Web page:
More Cello Verses: Sonnets and Songs
Updated: May 28, 2022
As on most days, today I was answering the ever-present question of “who WAS that cellist?” when my query results led me off in another direction. I had started off looking for details on the career of Mario Blodeck, a Prague-trained cellist who tried to popularize the viola da gamba in the US during the 1890s. He had played in the Vienna opera, alongside David Popper’s younger brother Wilhelm, and at about the time that Blodeck was perfecting his gamba performances with the help of an anachronistic endpin and cello bow, Baltimore-born cellist (and later Musical Courier president) Louis Blumenberg was in Austria, browsing through a Vienna music store when Wilhelm Popper walked in and recognized him as the boy who lent him a cello when Wilhelm was performing in Baltimore back in the 1870s. (Wilhelm’s cello had been damaged in a “railroad incident.”)
This got me thinking about Blumenberg (on a different day it would have got me thinking again about Wilhelm Popper), which led me to a sonnet by Francis Saltus Saltus (1849-1889), who I learned is like a “minor Poe” in terms of style and quality. Dated December 11, 1884, the sonnet is titled “To Louis Blumenberg, Violoncellist,” and appears in the 1890 collection Shadows and Ideals.
“The soul that lingers in the silent strings
Rises in rhythmic magic by thy hand,
A tuneful vassal e’ver at thy command,
A soul invisible that weeps or sings
Melodious strains, like passing angels’ wings,
Seem from the speaking maple to be fanned
While graver meaning, mystical and grand,
A matchless grace unto our senses brings.
Ah! When those strains fall gently on my ear,
I breathe in ravishment and seem to hear
Seraphic choirs that worship and adore,
And I, a skeptic, marveling in surprise,
Feel wondrous tears of pity fill my eyes,
And, penitent, believe in God once more.”
Reading this naturally piqued my interest in Saltus. A prolific poet who wrote under the pseudonym Cupid Jones, much of his work was published posthumously by his father. Saltus was also a composer with four comic operas to his name, a music critic, and a well-known New York bon vivant.
I found the erotic undertones of some of Saltus's longer poems, such as “The Harem,” a little too pronounced, so I retreated to the less decadent territory of “Fact and Fancy,” a humorous commentary on musical taste. The title poem of Fact and Fancy: Humorous Poems (New York: G. P. Putnam's Sons, 1895), it has the tone of a sophisticated nursery rhyme and introduces a veritable zoo of musically-inclined animals. Here's a sample (stanzas 2, 4, and 5, of the 10-stanza poem):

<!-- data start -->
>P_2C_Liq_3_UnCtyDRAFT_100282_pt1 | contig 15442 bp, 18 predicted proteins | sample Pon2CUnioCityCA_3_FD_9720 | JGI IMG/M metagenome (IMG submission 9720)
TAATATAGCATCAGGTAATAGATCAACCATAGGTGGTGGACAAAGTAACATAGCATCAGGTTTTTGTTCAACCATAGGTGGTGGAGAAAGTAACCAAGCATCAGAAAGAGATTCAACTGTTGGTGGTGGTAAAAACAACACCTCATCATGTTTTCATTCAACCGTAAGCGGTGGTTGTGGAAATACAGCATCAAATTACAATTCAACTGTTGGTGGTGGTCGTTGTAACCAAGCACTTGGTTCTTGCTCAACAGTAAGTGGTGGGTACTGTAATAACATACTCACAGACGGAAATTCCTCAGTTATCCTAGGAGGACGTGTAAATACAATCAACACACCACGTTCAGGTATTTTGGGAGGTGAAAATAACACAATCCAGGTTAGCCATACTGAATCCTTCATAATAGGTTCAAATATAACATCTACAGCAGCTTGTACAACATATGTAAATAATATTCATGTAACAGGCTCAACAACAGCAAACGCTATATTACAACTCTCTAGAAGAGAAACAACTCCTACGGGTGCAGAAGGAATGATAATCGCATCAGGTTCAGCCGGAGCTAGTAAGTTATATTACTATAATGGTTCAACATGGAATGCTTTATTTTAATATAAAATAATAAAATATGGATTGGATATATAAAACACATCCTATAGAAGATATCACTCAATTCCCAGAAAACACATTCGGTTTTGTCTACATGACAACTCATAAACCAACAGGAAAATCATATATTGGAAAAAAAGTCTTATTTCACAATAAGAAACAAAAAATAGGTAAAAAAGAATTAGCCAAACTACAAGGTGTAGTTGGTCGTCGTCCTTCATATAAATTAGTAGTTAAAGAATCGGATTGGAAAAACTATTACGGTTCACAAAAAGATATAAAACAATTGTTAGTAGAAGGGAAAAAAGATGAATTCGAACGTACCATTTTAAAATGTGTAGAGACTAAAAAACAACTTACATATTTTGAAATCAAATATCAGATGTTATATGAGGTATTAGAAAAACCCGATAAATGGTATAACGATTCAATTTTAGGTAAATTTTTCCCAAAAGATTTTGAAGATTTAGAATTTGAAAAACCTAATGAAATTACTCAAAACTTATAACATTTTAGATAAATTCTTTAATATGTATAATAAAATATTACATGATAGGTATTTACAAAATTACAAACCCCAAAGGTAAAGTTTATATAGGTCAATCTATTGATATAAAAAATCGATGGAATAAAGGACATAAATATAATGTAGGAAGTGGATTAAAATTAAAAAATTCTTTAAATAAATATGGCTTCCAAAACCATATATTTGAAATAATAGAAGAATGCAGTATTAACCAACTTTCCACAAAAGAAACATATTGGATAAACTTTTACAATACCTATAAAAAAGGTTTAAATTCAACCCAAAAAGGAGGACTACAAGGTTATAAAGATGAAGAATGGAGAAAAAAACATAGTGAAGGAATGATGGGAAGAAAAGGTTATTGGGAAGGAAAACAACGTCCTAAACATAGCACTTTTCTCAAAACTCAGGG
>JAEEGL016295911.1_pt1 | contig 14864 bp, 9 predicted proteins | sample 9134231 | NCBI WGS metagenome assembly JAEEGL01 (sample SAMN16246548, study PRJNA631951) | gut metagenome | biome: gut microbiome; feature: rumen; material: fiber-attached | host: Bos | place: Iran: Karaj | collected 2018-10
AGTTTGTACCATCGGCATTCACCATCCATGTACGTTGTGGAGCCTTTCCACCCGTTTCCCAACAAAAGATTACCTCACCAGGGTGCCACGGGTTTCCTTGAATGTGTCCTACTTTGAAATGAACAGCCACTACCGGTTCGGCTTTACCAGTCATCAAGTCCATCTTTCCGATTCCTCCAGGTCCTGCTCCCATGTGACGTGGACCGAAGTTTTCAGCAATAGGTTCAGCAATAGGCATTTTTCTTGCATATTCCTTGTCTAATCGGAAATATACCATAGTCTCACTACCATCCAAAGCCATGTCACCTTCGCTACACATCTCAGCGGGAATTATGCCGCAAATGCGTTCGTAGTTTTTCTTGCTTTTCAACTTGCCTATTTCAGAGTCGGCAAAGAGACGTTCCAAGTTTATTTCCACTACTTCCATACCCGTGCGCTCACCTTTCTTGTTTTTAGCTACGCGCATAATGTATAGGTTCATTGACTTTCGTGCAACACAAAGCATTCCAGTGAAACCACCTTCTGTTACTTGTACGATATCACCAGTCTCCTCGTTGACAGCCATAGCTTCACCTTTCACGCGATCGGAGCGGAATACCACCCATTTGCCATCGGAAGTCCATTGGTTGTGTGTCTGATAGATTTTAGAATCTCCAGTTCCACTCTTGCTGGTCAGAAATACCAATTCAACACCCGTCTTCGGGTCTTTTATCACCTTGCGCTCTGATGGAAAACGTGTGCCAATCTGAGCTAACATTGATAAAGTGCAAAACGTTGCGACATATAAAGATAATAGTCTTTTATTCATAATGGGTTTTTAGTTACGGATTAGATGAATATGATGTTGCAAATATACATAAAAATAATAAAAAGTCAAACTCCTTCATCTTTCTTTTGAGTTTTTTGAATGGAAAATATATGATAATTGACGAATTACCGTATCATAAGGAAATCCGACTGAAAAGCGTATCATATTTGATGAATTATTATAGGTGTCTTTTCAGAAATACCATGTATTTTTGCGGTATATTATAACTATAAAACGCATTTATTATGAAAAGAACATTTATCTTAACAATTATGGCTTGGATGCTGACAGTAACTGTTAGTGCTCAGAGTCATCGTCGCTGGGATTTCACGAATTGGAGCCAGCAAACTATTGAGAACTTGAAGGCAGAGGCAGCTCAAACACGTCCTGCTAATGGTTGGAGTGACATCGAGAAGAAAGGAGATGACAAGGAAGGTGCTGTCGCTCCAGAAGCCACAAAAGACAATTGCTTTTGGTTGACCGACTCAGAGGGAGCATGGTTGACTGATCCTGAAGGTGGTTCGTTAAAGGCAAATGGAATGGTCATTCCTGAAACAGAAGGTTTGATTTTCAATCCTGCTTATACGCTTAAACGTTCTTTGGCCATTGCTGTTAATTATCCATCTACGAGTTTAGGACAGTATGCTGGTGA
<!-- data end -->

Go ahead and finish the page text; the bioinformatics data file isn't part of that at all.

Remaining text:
“Spiders grow merry when the violin
With powerful strings is delicately played;
And mottled lizards glory in the din
Of blatant trumpets at a street parade.
“Canaries revel in the flageolet;
A silvery bell will charm the Yorkshire ox ;
And church-chimes bring a shiver of regret
Unto the bosom of the Arctic fox.
“Now, if these things are true of certain beasts,
Why should not others equally enjoy
Music’s rare grace and sweet symphonic feasts,
And with pure melody their craniums cloy.”
I then discovered Saltus’s sonnet “Moon-Music” in the 1892 collection Dreams After Sunset. This one resonated with me even more than the cellistic tribute quoted above. It starts like this:
“Blond moonbeams shine in symphonies of light
Upon the surface of a sleeping lake,
Blue shadows, deep in dormant depths opaque
Flit under dainty ripples, moonlit, bright”
Feeling the need to get back to the cello-in-poetry theme, I remembered my “Mellow Cello” posts of last year and decided spontaneously that it was now time to return to a certain song I had planned to post on. In the Saltus cello sonnet, hearing the cello was a kind of religious experience, but in this song it is the sensual allure of a music man’s “sweet and mellow” cello melody that a young woman finds irresistible. The man and woman marry and have a baby who “sings” along in “a voice not so mellow…when he starts to bellow.” The words and music are by Charlie Chaplin, whose “Oh! That Cello” was one of just three songs published by Chaplin’s short-lived music company. Perhaps more intriguing is that Chaplin isn’t just posing with a cello on the cover of “Oh! That Cello”— he actually owned one and played it for hours at a time, holding the neck over the right shoulder and bowing with his left hand. For an entertaining, in-depth look at Chaplin’s own cello-inspired love story, read the Cello Museum post “Charlie Chaplin: Passionately Fond of the Cello.”